I have a friend. Ever the humble person, he didn't want the spotlight from this article, so rather than just anonymizing as I originally did, I'm identifying him only as Friend. He is a fellow retailer and a tremendously successful one, whom I have known since we grew up together.
The reason I refer to Friend as my secret weapon is that he is the kind of friend we all need, and have so few of: a friend that has that insight, shares it with us, and asks us the tough questions. He tells me how it is, without sugar-coating anything, and makes sure I know good and true when I have made a wrong decision and what impact it is having. And he dispenses with the bullsh*t and seemingly easily sees right to the heart of any problem. He does this with unwavering integrity, so it is easy for me to trust his judgment.
During the earliest time of the store, when my business partners and I were much more at odds (and there were many more of them), Friend was in my corner showing me the open shots and teaching me how to hit those openings like a professional. I owe him big time.
Here is an amalgamation of my most recent conversations with Friend. Fictitious, not drawn from any specific discussion but a representation of how they go:
F: So how was your last month?
M: Profitable, yours?
F: Pretty good, could have been better, you know how it is. I saw your Facebook video for that board game sale, you getting some good traffic off that?
M: Yeah, it seems like it doesn't clear nearly fast enough for my liking, but I have to remember just how much of that stuff I had when I started the end-of-summer sale.
F: End of summer! It's late October!
M: Yeah if I had realized, I would have put more stuff on sale sooner. It's taking forever. A lot of it is moving but yeah.
F: So why don't you just run it all out?
M: Lack of space, lack of time, same old problems.
F: How can you not have space, where were the games before?
M: Well I do use that space, I separate out the yellow tag stuff, if you don't do that you create shopping confusion. But even as I do this, more stuff keeps coming in.
F: What? Why are you ordering more?? Aren't you clearing the category?
M: Most of it, yeah. But pre-orders have such a long lead time, I'm still receiving stuff I put in numbers for back in March.
F: What about just blowing it out on eBay?
M: I do a lot of that. Some stuff is too heavy to make any money by the time you ship it. Some stuff I'm not allowed to sell online.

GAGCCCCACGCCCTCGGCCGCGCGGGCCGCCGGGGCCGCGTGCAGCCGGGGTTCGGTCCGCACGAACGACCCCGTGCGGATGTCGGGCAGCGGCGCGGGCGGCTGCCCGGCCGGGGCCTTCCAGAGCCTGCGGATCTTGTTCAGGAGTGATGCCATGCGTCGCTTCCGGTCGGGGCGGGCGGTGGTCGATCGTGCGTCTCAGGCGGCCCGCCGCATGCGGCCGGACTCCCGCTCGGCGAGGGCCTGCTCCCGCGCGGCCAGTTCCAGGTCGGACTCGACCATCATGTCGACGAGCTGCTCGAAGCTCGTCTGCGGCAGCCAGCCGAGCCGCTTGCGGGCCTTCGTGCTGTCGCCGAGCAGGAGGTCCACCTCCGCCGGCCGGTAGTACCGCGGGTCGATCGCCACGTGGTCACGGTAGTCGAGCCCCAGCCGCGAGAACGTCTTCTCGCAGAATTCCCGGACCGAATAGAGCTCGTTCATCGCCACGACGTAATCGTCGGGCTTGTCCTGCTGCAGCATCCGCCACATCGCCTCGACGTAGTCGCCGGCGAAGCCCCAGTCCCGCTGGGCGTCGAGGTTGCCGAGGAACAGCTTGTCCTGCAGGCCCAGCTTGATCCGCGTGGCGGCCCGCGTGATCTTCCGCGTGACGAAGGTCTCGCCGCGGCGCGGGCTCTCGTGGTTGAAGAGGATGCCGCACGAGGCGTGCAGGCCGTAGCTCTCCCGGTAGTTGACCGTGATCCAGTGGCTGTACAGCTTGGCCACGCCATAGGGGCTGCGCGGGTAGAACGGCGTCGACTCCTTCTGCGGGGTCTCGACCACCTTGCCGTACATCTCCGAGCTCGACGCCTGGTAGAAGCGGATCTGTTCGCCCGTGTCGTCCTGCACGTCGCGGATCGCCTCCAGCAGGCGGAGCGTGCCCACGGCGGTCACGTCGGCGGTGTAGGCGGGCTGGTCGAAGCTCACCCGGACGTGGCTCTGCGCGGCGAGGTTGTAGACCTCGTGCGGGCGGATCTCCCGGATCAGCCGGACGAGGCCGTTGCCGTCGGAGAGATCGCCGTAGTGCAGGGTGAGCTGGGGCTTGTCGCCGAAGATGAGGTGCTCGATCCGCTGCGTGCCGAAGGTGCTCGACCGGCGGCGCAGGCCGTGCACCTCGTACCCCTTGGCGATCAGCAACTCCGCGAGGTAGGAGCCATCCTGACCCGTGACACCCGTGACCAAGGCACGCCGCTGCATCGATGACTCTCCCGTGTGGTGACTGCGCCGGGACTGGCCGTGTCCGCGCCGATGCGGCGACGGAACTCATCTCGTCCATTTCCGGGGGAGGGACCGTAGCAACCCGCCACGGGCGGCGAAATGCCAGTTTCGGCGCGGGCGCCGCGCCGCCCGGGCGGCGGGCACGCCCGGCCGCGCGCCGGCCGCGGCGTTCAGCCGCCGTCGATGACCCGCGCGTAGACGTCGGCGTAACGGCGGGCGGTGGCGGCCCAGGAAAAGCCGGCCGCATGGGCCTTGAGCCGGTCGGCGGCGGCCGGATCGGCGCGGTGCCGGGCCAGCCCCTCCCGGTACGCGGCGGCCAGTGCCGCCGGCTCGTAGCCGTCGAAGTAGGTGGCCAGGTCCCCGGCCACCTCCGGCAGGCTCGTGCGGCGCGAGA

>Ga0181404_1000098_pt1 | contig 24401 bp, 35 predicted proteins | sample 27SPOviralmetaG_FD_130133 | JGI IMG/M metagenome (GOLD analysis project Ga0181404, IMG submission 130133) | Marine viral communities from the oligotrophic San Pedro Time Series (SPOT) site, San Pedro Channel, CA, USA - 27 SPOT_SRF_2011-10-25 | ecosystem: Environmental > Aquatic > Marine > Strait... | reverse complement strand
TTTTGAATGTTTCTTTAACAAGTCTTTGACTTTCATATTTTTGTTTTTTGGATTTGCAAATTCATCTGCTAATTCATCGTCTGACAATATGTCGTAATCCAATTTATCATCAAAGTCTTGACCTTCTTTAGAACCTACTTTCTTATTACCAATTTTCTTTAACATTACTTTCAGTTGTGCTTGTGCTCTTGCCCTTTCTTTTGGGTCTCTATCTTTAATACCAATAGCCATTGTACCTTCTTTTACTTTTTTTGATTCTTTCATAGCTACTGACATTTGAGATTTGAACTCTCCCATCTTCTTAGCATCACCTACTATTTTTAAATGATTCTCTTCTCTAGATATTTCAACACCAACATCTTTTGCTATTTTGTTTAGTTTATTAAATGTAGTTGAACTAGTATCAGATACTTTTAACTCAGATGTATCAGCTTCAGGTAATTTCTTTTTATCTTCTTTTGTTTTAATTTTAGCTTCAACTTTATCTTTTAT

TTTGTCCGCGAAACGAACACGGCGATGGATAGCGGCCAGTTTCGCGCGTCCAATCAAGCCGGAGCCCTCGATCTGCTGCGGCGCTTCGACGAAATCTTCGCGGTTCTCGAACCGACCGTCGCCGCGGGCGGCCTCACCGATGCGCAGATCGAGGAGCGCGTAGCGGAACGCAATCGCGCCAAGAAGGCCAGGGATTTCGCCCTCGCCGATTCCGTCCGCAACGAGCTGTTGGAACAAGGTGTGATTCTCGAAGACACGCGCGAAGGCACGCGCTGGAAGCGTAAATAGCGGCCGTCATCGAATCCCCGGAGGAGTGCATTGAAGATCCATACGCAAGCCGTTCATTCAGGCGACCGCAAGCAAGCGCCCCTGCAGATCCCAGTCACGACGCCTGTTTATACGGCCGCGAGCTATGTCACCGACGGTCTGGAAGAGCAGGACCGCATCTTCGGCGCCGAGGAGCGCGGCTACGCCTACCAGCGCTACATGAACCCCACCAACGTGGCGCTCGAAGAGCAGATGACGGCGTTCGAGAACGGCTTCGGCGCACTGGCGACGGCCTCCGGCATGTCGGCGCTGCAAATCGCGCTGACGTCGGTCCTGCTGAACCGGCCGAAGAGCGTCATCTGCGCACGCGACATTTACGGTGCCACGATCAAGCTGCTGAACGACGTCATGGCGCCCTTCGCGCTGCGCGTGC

F: What, that's crazy, what stuff can't you sell online?
M: Anything Warhammer, anything from the Asmodee group of companies, they're basically like a European version of Hasbro.
F: But you're clearing it, what do you care if you break their rules?
M: They still make stuff I can sell. Asmodee controls the Star Wars license, so that includes X-Wing, and they make the most popular brand of card sleeves. Warhammer I still plan to carry, just not fifty grand worth of it on the shelves. So I can't really burn those bridges.
F: Sounds like you're in a spot. Stuff that doesn't sell is weighing you down and you can't just blow it out or you'll lose access to stuff that does sell.
M: Exactly. I can clear some at conventions but we're done with those until next year. And that leaves the clearance rack. I get decent traffic off those ads but it's still slow going to get through the volume of it all. And I have a metric ton of organized play cards and figures and stuff that has market value but I'm not allowed to sell at all. Can't run enough events to give it away fast enough.
F: You can't just have a friend sell that stuff?
M: It's possible. The publishers do police it and it's not something I'm eager to test. I kind of rely on keeping trust, I'm in a small industry and people all get to know one another.
F: Well if they enforce it then yeah you can't be doing that. Look, what are the stakes here. If it all disappeared tomorrow and you got wholesale back for it, not a dime more, how much money would that be?
M: Back pocket math... maybe forty grand? Maybe thirty, I've sold a lot lately.
F: Thirty grand!
F: Thirty thousand dollars in your pocket!
M: Heck of a Christmas. I imagine a lot of it would cover some store costs and go to the war chest. But like bare minimum I would be personally getting paid at least ten K.
F: Well, a couple of things. First, did you overbuy?
M: I definitely did for Warhammer. That game still has a solid following but I got in way too deep. Took my eye off the ball. For the board game stuff, I had better sales at the time, my buying numbers felt right.